To reduce symptoms of PPD

Bowl and spoon with cod liver oil pills on light background Similar to family members that depend on one another for support, hormones are a family of messengers that help the different systems in our bodies communicate.

  • Omega-3 fatty acids may help with symptoms of depression.
  • Cognitive behavioural therapy may also be an effective tool in dealing with depression.
  • Peer and partner support plays an important role in prevention and recovery.
  • Acupuncture and massage may help relieve stress, pain, and symptoms of depression.
09

Myth #6

Healthcare concept of professional psychologist doctor consult in psychotherapy session or counsel diagnosis health.

PPD will go away on its own

Fact

Once PPD is identified and under medical supervision, Slater claims that nutrition and lifestyle modifications can play a significant role in your journey to wellness. However, PPD will not disappear on its own or with a few positive changes. PPD is a serious disorder requiring the assistance of a health professional.

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10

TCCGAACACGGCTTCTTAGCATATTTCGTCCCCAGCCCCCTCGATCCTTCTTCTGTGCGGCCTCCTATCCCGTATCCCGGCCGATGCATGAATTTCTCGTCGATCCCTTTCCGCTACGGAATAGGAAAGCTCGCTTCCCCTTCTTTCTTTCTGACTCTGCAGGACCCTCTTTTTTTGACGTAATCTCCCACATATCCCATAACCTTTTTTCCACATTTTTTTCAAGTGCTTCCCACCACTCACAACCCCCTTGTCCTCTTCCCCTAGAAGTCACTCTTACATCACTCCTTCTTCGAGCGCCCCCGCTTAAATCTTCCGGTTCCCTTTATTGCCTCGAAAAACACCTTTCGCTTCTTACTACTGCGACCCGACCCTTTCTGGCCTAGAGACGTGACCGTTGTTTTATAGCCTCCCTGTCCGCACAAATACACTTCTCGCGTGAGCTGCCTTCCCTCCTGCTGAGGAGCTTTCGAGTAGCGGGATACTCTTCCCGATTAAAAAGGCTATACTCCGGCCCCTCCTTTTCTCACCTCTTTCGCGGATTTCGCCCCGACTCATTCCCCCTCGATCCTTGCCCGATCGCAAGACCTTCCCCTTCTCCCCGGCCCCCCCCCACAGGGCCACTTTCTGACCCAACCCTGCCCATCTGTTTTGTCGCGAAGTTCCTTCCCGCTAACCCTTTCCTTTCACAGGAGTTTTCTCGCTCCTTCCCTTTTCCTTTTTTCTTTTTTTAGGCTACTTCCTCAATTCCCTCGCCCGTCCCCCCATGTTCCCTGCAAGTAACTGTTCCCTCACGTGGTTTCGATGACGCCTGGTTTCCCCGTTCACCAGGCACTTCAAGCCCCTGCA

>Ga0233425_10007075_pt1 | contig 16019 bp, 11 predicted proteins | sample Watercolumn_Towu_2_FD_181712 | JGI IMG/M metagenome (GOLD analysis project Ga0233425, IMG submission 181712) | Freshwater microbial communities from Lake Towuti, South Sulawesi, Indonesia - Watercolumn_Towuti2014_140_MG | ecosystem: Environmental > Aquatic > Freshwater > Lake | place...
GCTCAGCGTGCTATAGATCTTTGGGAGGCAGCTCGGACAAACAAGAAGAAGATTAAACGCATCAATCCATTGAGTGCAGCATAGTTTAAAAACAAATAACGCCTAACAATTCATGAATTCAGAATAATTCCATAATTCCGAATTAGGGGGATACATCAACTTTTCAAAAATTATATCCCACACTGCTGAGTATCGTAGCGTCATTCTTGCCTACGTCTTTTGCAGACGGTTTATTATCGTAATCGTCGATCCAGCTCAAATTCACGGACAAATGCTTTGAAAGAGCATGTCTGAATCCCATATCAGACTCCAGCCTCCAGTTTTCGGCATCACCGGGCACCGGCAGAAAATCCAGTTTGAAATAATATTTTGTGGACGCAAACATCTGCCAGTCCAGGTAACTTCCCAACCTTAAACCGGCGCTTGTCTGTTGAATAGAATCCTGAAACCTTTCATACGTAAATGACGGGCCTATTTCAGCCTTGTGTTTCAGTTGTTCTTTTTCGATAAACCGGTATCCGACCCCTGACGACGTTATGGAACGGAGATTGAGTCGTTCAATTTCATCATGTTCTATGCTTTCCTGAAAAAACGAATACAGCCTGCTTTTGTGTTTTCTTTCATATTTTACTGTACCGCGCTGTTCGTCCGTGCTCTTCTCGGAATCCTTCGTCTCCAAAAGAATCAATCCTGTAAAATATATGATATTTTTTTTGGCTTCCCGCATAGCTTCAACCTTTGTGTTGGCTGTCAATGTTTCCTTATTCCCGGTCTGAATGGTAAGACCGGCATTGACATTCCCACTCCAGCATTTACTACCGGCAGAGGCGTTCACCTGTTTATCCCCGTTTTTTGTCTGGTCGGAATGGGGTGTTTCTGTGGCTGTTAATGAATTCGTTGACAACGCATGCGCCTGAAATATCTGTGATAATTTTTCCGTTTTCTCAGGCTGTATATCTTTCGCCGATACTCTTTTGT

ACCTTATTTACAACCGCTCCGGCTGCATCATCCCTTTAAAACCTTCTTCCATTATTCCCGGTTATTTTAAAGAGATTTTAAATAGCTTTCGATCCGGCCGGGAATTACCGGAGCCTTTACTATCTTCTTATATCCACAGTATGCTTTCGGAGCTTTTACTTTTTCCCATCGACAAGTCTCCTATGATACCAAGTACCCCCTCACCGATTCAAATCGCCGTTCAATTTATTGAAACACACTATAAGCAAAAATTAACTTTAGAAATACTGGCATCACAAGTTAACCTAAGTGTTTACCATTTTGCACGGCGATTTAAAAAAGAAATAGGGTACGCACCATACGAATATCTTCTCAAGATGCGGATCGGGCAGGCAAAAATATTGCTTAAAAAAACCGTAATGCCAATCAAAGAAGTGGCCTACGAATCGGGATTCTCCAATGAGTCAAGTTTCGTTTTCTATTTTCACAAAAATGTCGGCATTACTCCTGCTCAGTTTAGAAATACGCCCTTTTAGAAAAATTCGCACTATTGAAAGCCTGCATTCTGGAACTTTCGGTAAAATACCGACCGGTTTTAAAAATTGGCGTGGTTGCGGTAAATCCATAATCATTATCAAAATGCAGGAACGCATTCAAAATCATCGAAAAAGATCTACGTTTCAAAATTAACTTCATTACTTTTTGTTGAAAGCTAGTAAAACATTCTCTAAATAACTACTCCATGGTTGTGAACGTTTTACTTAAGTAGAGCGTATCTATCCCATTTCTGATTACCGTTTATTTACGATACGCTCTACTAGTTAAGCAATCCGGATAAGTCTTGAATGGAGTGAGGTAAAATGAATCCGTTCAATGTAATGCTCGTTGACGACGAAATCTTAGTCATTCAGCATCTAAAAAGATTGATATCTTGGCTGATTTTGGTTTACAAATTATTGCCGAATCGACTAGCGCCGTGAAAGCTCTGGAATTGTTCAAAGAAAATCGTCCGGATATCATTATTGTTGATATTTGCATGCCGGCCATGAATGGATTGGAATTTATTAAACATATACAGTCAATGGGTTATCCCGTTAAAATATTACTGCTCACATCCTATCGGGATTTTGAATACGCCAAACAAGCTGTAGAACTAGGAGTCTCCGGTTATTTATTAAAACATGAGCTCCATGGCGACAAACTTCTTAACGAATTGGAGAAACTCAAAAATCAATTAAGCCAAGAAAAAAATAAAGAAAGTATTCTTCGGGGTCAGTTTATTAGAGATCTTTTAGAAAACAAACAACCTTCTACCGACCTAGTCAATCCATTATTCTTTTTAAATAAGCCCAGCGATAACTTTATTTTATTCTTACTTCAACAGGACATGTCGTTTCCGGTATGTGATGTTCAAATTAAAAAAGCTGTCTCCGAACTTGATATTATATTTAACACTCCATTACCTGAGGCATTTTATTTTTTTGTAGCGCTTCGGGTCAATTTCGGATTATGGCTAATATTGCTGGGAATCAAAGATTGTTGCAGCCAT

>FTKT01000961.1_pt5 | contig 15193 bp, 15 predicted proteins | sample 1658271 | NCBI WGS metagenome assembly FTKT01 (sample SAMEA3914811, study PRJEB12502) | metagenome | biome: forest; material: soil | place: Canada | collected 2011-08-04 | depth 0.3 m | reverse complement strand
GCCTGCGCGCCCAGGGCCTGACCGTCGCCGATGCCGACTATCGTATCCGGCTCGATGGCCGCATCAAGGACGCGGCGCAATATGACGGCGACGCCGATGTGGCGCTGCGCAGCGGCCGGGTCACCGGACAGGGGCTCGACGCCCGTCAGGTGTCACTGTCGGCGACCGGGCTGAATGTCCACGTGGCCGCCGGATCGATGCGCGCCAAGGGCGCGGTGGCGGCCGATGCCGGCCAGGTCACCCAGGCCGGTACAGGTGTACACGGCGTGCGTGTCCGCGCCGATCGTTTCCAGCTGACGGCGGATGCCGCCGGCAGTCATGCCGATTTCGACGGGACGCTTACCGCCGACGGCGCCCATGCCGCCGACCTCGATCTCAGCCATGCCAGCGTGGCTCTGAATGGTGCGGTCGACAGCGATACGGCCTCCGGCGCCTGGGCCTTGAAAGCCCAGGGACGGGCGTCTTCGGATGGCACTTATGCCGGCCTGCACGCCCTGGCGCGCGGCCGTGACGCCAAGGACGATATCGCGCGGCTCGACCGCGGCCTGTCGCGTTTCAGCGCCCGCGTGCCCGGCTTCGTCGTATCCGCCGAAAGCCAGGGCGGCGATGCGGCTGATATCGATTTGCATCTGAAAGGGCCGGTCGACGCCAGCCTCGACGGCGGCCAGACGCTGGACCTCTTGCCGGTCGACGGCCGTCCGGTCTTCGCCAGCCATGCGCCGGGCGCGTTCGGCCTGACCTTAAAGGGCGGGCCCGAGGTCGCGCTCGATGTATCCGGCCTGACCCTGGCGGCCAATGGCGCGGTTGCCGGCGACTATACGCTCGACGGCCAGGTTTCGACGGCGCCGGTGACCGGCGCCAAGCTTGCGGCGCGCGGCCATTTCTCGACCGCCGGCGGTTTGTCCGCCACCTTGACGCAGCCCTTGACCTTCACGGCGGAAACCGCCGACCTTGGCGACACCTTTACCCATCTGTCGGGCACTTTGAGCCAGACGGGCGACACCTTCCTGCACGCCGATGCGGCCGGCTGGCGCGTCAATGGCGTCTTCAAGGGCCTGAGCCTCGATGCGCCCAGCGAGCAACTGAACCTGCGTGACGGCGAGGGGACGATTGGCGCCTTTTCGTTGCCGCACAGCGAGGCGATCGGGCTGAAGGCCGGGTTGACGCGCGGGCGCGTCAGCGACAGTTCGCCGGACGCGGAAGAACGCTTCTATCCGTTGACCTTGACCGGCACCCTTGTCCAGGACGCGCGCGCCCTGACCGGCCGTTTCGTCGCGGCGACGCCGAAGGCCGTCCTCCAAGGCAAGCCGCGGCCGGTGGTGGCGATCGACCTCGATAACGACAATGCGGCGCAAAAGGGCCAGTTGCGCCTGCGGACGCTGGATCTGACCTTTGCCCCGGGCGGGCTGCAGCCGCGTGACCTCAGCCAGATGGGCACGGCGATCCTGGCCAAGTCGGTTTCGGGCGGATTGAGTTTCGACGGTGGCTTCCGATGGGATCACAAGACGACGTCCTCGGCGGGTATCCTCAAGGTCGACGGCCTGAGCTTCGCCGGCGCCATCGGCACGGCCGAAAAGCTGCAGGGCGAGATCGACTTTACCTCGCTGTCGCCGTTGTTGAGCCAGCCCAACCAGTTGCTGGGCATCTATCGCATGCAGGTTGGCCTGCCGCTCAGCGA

Menopause

Cheerful mature lady is communicating with husband while relaxing with mugs of tea in green countryside According to Dr. Sarah Nyrose of the Selkirk Naturopathic Clinic, negative associations with menopause are often cultural. She believes that menopause should be celebrated and expressed as a shared experience: “Menopause should be viewed as a natural and normal event. It is the beginning of a new chapter in life, with the opportunity for change and growth.”

11

Myth #7

Group Of Mature Female Friends Enjoying Meal At Home

Menopause is a sudden transition

Fact

Menopause does not happen quickly. It develops gradually and is the official end of menstruation, characterized by 12 consecutive months or more without a period. As we age, our ovaries produce less of the menstruating hormones estrogen and progesterone until eventually, usually by our mid-fifties, our periods stop altogether.

12

Myth #8

Hot flashes. Exhausted mature woman resting on sofa and having hot flash

Most symptoms of menopause aren’t treatable

Fact

Sleep disturbances, hot flashes, weight gain, and libido changes are just some of the symptoms women may experience during menopause. However, Slater reminds us that “suffering from these symptoms is often unnecessary, as there are many effective, natural treatments available.”

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13

To reduce symptoms of menopause

Ashwagandha superfood powder and root in spoon on wooden table.

  • Reduce exposure to xenoestrogens such as bisphenol A (BPA), polychlorinated biphenyl (PCB), and butyl benzyl phthalate (BBP).
  • Chasteberry, passion flower, and black cohosh may improve mood and increase progesterone levels.